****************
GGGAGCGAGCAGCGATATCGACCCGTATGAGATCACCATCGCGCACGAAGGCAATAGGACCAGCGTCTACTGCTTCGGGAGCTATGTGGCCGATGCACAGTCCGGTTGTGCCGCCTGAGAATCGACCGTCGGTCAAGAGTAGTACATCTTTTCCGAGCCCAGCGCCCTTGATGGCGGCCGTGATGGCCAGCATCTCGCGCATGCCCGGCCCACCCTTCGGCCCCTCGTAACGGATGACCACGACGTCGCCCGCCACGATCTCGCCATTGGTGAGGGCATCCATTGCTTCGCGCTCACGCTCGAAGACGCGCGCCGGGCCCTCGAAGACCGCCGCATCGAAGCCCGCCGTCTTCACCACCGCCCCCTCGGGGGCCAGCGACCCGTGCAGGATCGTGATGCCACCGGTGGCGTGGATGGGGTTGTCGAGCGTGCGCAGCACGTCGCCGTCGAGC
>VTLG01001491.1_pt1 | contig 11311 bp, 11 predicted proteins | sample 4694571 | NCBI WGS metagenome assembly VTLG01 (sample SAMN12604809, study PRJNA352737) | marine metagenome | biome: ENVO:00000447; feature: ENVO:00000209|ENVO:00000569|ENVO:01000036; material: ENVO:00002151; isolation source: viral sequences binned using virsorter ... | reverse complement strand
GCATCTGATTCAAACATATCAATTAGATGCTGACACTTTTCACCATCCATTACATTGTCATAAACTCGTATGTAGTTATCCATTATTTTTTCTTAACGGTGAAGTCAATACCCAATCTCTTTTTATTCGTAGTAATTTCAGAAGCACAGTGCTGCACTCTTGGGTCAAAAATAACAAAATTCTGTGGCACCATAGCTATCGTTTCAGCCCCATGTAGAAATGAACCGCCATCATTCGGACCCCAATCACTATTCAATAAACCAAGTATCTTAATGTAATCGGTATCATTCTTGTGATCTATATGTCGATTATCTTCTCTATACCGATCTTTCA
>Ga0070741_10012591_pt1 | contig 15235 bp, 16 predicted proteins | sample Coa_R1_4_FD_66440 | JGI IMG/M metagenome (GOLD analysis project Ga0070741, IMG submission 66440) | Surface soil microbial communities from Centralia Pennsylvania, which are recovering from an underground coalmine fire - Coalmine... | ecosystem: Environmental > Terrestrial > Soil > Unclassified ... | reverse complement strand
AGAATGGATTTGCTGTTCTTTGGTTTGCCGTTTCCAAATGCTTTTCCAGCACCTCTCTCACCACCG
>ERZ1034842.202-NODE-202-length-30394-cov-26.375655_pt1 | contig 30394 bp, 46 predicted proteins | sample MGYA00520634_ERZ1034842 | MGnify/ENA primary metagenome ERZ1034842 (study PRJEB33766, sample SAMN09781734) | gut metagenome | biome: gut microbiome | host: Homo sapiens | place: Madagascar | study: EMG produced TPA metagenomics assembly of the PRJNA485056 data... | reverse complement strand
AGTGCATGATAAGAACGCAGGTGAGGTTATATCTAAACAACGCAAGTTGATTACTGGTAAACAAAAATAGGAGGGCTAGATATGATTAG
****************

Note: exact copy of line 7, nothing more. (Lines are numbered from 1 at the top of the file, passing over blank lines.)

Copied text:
AGTGCATGATAAGAACGCAGGTGAGGTTATATCTAAACAACGCAAGTTGATTACTGGTAAACAAAAATAGGAGGGCTAGATATGATTAG